Publishing grant proposals, presubmission

  • Ross Mounce
  • Tagged , , , , , , , , , , ,
  • 06/06/2016
  • There are a lot of really interesting works being published over at Research Ideas and Outcomes (RIO).  If you aren’t already following the updates you can do so via RSS, Twitter, or via email (scroll to the bottom for sign-up).

    In this post I’m going to discuss why Chad Hammond’s contribution is so remarkable and why it could represent an exciting model for a more transparent and more immediate future of scholarly communications.

    Version1

     

     

     

    So, what’s special?

    Well, to state the obvious first: it’s a grant proposal, not a research article. RIO Journal has published quite a lot of research proposals now, it’s becoming a real strength of the journal. But that’s not the really interesting thing about it. The really cool thing is that Chad published this grant proposal with RIO before it was submitted it to the funder (Canadian Institutes of Health Research) for evaluation.

    You’ll see the publication date of Version 1 of the work is 24th March 2016. Pleasingly, after publication in RIO Chad’s proposal was evaluated by CIHR and awarded research funding. Chad received news of this in late April:

    …and the story gets even better from here because thanks to RIO’s unique technology called ARPHA, Chad was able to re-import his published article back into editing mode, to update the proposal to acknowledge that it had been funded:

    This proposal was submitted to and received funding from the annual Canadian Institutes of Health Research (CIHR) competition for postdoctoral fellowships.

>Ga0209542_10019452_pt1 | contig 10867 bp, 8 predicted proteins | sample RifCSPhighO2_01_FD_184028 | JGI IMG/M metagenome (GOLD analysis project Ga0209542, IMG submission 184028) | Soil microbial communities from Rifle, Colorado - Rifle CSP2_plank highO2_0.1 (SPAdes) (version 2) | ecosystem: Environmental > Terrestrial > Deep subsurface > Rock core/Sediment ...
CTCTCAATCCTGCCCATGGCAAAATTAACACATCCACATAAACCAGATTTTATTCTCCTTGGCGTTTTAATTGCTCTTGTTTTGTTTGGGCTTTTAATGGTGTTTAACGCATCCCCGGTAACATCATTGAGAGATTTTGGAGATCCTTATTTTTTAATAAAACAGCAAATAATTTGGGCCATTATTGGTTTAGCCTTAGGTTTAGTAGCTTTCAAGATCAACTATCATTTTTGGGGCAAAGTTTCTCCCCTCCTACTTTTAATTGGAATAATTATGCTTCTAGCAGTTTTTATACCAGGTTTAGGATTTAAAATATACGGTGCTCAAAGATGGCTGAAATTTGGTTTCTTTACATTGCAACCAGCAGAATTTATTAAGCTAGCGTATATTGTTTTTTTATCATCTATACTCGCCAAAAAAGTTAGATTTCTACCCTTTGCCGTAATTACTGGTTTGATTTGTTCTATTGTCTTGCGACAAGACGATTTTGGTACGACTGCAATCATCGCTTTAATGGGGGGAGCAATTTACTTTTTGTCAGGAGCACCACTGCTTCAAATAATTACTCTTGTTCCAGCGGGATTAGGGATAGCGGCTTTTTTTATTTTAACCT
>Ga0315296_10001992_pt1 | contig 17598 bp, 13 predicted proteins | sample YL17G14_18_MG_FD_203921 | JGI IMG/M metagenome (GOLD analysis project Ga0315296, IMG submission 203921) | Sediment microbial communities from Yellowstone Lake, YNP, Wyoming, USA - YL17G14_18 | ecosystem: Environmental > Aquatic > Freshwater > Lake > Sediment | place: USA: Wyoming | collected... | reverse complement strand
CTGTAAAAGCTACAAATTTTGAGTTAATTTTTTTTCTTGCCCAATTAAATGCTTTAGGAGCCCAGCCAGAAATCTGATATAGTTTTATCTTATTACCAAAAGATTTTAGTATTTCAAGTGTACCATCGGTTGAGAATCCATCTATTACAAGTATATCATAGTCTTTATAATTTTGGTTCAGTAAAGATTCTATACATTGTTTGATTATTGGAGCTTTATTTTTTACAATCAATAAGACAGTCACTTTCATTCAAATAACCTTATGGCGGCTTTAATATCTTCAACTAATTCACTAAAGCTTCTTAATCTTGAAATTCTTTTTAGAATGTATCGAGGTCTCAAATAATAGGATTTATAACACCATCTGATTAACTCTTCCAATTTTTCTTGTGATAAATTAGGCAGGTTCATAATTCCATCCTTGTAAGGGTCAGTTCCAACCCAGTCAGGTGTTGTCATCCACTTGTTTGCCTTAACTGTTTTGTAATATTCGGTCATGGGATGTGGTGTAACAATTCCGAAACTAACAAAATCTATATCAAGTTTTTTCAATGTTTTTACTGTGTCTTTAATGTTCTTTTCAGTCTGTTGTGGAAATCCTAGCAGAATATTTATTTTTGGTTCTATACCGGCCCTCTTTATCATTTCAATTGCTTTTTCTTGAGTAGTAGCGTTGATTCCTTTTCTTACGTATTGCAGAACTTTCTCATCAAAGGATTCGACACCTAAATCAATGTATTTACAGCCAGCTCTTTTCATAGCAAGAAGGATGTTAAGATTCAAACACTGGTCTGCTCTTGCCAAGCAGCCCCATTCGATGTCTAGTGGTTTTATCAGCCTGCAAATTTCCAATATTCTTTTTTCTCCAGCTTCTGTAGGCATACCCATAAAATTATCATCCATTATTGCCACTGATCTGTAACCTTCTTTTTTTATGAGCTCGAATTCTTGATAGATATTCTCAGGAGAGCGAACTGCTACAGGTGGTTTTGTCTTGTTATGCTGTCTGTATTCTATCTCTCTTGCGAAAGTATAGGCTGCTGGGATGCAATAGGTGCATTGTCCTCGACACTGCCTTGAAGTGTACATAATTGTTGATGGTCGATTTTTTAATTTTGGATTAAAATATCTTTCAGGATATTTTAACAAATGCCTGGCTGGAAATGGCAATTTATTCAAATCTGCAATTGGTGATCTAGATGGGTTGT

The updated proposal was then checked by the editorial team and republished as an updated version of the original proposal: Version 2, making-use of CrossMark technology to formally link the two versions and to make sure readers are always made aware if a newer version of the work exists. Chad’s updated proposal now has a little ‘Funded’ button appended to it (see below), to indicate that this proposal has been successfully funded. We hope to see many more such successfully funded proposals published at RIO.

    Title and metadata

     

     

     

    With permission given, Chad was also able to supply some of the reviewer comments passed to him from CIHR reviewers as supplementary data to the updated Version 2 proposal. These will undoubtedly provide invaluable insight into reviewing processes for many.

    Finally, for funders and publishing-tech geeks: you should really take note of the lovely machine-readable XML-formatted version of Chad’s proposal. Pensoft has machine-readable XML output as standard, not just PDF and HTML. Funding agencies around the world would do well to think closely about the value of having XML-formatted machine-readable grant proposal submissions. There’s serious value to this and I think it’s something we’ll see more of in the future. Pensoft is actively looking to work with funders to develop further these ideas and approaches for genuinelyadding-value to scholarly communications.
    RIO is truly an innovative journal don’t you think?

    References

    Version 1:
    Hammond C (2016) Widening the circle of care: An arts-based, participatory dialogue with stakeholders on cancer care for First Nations, Inuit,and Métis peoples in Ontario, Canada. Research Ideas and Outcomes 2: e8615. doi: 10.3897/rio.2.e8615

    Version 2:
    Hammond C (2016) Widening the circle of care: An arts-based, participatory dialogue with stakeholders on cancer care for First Nations, Inuit, and Métis peoples in Ontario, Canada. Research Ideas and Outcomes 2: e9115. doi: 10.3897/rio.2.e9115

     

    This blog post was originally published on Ross Mounce’s blog.

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